Instead of thinking this way, shift your attention to your one true purpose – contributing something of value to your audience.

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Decide on the progress you’d like your audience to make after your presentation. Notice their movements and expressions to adapt your speech to ensure that they are having a good time to leave the room as better people.

If your own focus isn’t beneficial and what it should be when you’re speaking, then shift it to what does. This is also key to establishing trust during your presentation as the audience can clearly see that you have their interests at heart.[1]

3. Convert negativity to positivity

There are two sides constantly battling inside of us – one is filled with strength and courage while the other is doubt and insecurities. Which one will you feed?

‘What if I mess up this speech? What if I’m not funny enough? What if I forget what to say?’

It’s no wonder why many of us are uncomfortable giving a presentation. All we do is bring ourselves down before we got a chance to prove ourselves. This is also known as a self-fulfilling prophecy – a belief that comes true because we are acting as if it already is. If you think you’re incompetent, then it will eventually become true.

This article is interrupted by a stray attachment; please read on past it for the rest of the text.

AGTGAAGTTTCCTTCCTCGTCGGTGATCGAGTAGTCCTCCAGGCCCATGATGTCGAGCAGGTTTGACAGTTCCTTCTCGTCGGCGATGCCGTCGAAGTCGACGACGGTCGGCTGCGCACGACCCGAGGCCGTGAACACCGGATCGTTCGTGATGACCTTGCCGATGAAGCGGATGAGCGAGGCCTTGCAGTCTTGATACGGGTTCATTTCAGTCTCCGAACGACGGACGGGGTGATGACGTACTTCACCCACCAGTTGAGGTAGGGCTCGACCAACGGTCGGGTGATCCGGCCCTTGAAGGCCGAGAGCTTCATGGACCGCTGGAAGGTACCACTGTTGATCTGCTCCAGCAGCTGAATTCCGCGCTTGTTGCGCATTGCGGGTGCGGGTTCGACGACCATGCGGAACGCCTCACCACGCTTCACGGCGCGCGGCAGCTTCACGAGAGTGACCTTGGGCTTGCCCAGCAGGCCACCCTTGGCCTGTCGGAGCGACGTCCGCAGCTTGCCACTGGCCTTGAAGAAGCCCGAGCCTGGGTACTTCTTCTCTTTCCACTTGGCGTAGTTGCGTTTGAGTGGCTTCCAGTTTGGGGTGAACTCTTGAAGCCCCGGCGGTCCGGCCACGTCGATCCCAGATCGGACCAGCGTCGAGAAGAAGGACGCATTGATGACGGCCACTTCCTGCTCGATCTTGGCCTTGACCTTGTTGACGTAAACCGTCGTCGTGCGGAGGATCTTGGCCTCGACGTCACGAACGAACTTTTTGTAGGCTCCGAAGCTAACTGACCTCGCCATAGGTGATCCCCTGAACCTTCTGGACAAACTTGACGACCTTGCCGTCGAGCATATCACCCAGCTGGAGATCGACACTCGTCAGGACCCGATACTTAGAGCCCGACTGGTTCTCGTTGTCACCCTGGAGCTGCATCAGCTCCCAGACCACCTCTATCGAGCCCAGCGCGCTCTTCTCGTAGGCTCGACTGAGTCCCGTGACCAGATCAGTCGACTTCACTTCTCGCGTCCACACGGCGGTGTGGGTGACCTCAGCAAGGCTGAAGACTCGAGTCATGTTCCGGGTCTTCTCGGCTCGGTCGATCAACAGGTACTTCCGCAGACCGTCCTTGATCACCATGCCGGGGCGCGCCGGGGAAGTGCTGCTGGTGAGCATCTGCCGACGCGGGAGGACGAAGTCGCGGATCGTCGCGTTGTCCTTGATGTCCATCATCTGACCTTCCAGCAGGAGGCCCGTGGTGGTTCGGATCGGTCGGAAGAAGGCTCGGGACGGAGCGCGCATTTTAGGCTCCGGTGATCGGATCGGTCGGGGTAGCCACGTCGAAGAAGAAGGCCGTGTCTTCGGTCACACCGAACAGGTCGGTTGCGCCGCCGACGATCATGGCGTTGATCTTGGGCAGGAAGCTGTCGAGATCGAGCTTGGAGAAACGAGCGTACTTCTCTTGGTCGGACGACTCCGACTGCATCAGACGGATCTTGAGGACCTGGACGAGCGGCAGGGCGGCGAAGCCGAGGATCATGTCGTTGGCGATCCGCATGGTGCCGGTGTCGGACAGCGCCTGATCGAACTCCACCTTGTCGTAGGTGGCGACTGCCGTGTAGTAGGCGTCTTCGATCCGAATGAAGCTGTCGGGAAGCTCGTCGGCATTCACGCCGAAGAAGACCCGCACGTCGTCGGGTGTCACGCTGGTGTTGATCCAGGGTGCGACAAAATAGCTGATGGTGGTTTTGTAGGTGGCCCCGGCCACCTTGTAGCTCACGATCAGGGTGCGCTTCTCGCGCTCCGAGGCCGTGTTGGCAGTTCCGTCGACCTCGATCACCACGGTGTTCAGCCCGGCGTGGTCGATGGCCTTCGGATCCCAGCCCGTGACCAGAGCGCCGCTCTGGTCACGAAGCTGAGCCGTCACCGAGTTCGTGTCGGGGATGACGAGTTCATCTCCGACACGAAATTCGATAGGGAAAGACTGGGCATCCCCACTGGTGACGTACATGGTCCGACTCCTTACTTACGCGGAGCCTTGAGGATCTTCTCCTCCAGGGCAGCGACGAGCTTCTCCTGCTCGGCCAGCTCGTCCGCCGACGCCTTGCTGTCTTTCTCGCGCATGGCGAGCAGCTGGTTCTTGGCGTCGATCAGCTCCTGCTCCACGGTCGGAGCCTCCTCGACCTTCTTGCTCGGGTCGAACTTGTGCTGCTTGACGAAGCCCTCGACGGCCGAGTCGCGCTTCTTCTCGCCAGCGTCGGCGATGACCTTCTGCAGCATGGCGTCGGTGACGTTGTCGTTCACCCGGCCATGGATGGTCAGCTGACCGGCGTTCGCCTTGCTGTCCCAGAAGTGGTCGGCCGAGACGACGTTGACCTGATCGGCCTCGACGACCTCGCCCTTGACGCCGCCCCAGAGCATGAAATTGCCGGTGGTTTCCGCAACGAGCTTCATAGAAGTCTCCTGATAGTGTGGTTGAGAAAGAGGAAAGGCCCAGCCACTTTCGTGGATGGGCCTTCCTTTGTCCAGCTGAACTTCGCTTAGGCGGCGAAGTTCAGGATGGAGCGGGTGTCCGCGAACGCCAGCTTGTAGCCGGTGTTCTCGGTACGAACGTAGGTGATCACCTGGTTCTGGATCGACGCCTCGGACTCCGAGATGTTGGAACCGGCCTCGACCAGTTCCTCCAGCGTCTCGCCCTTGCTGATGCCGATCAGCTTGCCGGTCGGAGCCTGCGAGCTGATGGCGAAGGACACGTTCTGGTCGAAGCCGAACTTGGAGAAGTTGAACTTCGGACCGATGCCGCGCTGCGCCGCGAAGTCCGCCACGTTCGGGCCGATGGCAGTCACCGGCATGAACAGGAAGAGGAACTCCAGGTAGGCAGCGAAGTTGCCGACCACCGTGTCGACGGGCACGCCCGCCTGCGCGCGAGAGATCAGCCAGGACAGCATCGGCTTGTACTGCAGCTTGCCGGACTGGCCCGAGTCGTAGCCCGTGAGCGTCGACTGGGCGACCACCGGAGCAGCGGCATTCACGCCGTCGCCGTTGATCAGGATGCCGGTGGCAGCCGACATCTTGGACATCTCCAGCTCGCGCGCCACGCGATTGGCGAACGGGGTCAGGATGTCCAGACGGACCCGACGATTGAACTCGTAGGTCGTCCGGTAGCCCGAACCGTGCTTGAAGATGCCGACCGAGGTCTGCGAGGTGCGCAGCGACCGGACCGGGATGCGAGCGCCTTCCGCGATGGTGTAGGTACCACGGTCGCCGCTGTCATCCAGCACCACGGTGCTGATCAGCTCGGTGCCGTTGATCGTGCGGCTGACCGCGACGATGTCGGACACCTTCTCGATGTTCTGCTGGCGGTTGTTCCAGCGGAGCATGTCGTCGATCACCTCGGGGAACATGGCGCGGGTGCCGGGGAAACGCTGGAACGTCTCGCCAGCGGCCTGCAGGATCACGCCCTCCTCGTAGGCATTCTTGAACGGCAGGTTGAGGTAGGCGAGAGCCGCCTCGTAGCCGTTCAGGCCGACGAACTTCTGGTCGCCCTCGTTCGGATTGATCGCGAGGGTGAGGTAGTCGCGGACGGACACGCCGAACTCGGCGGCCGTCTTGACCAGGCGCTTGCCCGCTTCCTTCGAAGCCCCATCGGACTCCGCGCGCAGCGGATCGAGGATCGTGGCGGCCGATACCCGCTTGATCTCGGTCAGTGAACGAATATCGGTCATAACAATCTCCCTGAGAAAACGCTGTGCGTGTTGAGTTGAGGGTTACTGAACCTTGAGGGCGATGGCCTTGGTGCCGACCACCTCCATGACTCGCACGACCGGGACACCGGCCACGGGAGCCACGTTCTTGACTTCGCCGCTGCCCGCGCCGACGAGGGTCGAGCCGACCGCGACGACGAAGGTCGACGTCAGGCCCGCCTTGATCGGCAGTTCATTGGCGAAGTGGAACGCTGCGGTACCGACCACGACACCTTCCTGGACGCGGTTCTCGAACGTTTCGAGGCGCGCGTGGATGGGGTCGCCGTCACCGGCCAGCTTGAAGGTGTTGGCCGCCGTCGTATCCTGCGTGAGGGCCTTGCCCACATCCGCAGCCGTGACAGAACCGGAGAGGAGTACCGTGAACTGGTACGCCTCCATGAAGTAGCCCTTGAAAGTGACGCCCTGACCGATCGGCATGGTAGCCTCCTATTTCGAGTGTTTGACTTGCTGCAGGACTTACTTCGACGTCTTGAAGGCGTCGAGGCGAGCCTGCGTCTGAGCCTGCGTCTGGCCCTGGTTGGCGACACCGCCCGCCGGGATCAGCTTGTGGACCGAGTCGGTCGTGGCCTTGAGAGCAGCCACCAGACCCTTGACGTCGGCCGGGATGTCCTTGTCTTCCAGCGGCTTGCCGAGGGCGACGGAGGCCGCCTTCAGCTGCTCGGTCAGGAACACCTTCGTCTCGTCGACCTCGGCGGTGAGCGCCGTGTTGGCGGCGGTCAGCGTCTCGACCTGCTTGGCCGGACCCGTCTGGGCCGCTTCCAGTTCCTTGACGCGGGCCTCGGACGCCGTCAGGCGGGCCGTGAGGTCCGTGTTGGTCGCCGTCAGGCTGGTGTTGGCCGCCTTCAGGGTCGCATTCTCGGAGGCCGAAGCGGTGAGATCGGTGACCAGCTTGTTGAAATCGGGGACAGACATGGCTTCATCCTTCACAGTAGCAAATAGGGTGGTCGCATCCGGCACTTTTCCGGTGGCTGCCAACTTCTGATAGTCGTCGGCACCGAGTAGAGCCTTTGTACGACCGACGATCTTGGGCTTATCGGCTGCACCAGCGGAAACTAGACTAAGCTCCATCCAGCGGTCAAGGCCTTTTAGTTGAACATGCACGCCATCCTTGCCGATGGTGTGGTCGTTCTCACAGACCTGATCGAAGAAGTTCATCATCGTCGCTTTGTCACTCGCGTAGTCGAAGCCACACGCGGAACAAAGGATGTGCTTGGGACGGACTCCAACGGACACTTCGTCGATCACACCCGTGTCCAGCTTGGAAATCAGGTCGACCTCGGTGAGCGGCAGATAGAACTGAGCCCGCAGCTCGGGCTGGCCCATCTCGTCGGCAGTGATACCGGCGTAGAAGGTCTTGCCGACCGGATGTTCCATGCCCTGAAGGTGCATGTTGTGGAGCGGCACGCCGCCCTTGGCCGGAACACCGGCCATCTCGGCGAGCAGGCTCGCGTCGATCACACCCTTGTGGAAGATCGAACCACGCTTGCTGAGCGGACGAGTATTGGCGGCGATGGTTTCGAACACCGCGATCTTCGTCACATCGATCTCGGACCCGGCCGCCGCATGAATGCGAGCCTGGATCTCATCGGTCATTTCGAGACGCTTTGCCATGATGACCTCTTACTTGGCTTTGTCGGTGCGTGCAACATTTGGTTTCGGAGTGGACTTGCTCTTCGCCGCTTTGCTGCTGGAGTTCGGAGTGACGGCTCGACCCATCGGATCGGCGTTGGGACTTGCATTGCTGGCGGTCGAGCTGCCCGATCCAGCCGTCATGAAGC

Motivational coaches tout that positive mantras and affirmations tend to boost your confidents for the moments that matter most. Say to yourself: “I’ll ace this speech and I can do it!”

Take advantage of your adrenaline rush to encourage positive outcome rather than thinking of the negative ‘what ifs’.

Here’s a video of Psychologist Kelly McGonigal who encourages her audience to turn stress into something positive as well as provide methods on how to cope with it:

4. Understand your content

Knowing your content at your fingertips helps reduce your anxiety because there is one less thing to worry about. One way to get there is to practice numerous times before your actual speech.

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However, memorizing your script word-for-word is not encouraged. You can end up freezing should you forget something. You’ll also risk sounding unnatural and less approachable.

“No amount of reading or memorizing will make you successful in life. It is the understanding and the application of wise thought that counts.” – Bob Proctor